Rent-free pop-ups breathe new life into Downtown San Francisco

17 retailers participate in city’s Vacant to Vibrant program around Embarcadero Center

Rent-Free Pop-Ups Breathe New Life Into Downtown SF
SF New Deal's Simon Bertrang and 4 Embarcadero Center, San Francisco (Google Maps, SF New Deal)

Free rent for pop-up businesses in San Francisco has given pop to its Downtown.

About halfway into a three-month program dubbed Vacant to Vibrant, many say it has breathed life into empty Downtown storefronts, while giving local businesses a way to introduce foods and goods to new customers, the San Francisco Standard reported.

The program, which started with 17 pop-up retailers mainly on the Embarcadero Center and surrounding streets, aims to inject arts, culture and a small-business feel into needy areas.

The program includes Rosalind Bakery, whose owner Matthew Kosoy wakes up at 4 a.m. every morning to cart a truckful of pastries from his Pacifica bakery to a free pop-up cafe at 4 Embarcadero Center.

And it includes Whack Donuts, a vegan doughnut store that owner Vandor Hill started out of his kitchen during the pandemic. Hill, who splits a pop-up with York Street Cafe, says he sells at least 250 donuts a day — with Mayor London Breed among his earliest customers

Nafy Flatley, owner of Senegalese restaurant Teranga, opened a Vacant to Vibrant outpost with a staff of three serving 15 to 20 diners a day — and aims to open early enough for breakfast.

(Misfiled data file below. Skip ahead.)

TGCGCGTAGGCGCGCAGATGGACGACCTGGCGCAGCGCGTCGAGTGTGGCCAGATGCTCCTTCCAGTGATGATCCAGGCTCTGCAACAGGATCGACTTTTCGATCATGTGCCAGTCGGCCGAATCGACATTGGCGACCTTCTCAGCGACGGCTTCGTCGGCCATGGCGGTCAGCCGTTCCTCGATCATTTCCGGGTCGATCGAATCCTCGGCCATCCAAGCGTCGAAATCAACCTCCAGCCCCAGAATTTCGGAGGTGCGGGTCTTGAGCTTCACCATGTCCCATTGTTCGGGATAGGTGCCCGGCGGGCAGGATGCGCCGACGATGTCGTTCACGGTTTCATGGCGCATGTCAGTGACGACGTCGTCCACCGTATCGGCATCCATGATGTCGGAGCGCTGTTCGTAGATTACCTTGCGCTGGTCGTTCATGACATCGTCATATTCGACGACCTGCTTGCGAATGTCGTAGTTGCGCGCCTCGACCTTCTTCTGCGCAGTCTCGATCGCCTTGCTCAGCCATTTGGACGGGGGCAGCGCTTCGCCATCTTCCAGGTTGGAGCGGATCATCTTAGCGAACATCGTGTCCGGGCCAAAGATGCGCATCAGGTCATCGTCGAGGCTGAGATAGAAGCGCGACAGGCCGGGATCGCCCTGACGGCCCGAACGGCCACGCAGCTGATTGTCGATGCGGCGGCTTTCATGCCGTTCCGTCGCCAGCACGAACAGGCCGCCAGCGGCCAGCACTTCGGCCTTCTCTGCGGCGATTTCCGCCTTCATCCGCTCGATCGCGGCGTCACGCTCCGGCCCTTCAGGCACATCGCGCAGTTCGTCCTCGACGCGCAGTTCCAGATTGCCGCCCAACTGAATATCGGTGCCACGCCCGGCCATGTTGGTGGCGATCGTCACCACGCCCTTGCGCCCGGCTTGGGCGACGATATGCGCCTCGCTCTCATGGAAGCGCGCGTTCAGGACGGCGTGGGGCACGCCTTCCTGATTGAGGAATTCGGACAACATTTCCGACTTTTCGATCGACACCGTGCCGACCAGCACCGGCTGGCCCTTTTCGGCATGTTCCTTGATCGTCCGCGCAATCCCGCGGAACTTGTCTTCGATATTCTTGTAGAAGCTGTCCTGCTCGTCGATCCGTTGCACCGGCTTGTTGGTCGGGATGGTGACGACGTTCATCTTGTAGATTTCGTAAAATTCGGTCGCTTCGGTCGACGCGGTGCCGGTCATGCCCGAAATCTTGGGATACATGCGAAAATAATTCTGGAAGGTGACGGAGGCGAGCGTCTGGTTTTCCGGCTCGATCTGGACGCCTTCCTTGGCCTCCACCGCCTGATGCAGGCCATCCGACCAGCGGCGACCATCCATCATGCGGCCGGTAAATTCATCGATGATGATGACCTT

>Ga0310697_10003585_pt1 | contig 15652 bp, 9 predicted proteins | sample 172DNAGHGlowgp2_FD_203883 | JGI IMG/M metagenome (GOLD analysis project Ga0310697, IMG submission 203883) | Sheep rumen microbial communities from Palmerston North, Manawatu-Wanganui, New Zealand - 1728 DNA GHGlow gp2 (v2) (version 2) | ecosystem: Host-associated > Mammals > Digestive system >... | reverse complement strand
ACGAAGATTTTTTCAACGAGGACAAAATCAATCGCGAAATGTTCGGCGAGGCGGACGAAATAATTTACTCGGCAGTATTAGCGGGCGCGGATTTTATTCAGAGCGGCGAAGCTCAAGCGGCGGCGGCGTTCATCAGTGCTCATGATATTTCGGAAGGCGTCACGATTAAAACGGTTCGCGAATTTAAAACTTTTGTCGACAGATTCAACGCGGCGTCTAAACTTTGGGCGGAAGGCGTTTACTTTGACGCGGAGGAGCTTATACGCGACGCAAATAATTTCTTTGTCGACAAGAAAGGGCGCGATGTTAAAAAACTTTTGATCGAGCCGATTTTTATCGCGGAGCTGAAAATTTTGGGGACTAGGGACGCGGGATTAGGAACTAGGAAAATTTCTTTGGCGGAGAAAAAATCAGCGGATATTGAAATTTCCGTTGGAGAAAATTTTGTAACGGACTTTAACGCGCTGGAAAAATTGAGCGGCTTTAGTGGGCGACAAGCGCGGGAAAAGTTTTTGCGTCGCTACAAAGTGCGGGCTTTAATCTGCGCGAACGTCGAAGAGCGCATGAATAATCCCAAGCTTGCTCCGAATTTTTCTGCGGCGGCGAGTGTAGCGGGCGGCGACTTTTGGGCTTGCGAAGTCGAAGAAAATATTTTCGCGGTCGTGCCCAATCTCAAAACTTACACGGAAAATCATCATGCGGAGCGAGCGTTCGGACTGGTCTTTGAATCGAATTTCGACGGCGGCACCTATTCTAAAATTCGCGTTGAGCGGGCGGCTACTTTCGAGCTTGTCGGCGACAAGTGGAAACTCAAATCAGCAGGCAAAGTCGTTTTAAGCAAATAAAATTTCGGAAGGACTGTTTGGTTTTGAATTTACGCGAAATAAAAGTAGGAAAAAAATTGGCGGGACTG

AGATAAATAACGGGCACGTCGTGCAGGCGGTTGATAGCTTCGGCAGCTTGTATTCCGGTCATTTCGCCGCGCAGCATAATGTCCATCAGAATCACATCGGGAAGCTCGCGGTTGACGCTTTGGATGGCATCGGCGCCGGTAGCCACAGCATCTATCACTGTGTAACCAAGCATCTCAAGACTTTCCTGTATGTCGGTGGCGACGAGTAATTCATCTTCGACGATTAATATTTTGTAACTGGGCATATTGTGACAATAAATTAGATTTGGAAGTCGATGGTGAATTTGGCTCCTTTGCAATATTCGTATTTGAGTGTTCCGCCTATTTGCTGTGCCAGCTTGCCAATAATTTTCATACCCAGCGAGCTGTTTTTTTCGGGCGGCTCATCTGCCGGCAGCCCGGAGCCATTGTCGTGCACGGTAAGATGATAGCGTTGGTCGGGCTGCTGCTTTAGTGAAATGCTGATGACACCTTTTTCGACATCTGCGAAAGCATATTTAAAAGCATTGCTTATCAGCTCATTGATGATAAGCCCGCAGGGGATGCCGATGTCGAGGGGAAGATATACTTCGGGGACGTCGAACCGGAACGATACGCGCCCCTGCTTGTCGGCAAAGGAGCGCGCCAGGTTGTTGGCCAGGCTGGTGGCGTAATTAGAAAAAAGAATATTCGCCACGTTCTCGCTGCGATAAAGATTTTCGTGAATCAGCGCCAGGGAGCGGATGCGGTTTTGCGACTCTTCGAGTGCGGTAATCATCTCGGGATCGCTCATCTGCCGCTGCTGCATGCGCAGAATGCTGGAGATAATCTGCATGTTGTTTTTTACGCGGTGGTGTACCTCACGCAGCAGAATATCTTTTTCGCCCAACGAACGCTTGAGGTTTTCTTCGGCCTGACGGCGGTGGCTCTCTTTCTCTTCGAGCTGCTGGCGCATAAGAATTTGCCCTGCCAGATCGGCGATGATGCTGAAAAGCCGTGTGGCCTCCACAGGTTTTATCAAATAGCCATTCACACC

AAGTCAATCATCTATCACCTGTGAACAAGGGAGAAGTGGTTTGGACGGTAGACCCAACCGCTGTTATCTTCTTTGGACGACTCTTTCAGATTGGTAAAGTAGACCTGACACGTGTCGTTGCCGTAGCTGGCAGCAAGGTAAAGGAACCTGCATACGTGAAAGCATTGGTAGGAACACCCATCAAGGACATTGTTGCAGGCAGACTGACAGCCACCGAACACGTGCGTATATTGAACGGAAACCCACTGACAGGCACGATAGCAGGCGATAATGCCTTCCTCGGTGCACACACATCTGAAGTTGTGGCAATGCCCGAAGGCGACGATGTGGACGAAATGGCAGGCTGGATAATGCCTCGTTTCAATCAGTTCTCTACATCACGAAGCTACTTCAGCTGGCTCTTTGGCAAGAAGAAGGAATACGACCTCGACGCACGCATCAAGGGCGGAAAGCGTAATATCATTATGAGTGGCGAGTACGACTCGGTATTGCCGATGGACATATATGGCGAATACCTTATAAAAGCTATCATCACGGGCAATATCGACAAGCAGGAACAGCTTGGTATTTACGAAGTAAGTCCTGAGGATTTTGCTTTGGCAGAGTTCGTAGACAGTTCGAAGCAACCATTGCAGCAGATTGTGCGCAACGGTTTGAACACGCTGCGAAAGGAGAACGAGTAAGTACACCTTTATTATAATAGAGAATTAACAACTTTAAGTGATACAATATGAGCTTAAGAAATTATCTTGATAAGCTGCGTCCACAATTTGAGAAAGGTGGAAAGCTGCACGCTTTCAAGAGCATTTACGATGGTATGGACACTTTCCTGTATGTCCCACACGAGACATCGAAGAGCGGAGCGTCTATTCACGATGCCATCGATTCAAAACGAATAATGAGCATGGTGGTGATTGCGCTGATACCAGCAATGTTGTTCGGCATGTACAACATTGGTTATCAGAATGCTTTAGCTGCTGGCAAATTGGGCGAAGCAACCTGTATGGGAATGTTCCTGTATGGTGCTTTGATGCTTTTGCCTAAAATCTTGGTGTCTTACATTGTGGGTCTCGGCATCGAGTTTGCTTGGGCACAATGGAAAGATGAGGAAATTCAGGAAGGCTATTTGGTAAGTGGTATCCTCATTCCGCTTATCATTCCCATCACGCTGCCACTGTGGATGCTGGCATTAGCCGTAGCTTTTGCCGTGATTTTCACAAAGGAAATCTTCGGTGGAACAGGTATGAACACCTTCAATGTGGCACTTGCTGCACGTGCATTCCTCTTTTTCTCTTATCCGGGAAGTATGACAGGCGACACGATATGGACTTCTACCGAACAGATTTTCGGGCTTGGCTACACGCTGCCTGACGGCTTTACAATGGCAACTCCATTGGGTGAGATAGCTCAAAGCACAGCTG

“It’s a great idea, and I’d love to see it in other parts of the city,” Flateley told the Standard.

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SF New Deal, the nonprofit managing the program with $710,000 of funding from the city and an undisclosed grant from Wells Fargo, will expand the program next year, according to Executive Director Simon Bertrang.

The money covered grants to pop-ups; improvement, insurance, and permitting costs for the storefronts; and technical help and marketing for businesses, Bertrang said. 

“All across the board, we’re very inspired by the activators themselves,” Bertrang said. “We feel that they’re really leading the way towards creating a vision for the future of Downtown.”

Another round of businesses from the original 850 applicants will be chosen to occupy other storefronts, he said. Most of the initial businesses will receive another three months of free rent to extend operations. 

A handful of others are in the process of negotiating free or preferential lease deals with commercial landlords hungry to breathe life into Downtown.

The main goals of the program are both immediate activation of the empty storefronts as well as possible long-term new tenancies, according to Sarah Dennis Phillips, executive director of the city’s Office of Economic and Workforce Development.“We hope it will lead to long-term leases and economic impact, particularly for our small business sector; but in the meantime, we want people to experience and enjoy Downtown,” Phillips told The Real Deal this fall.

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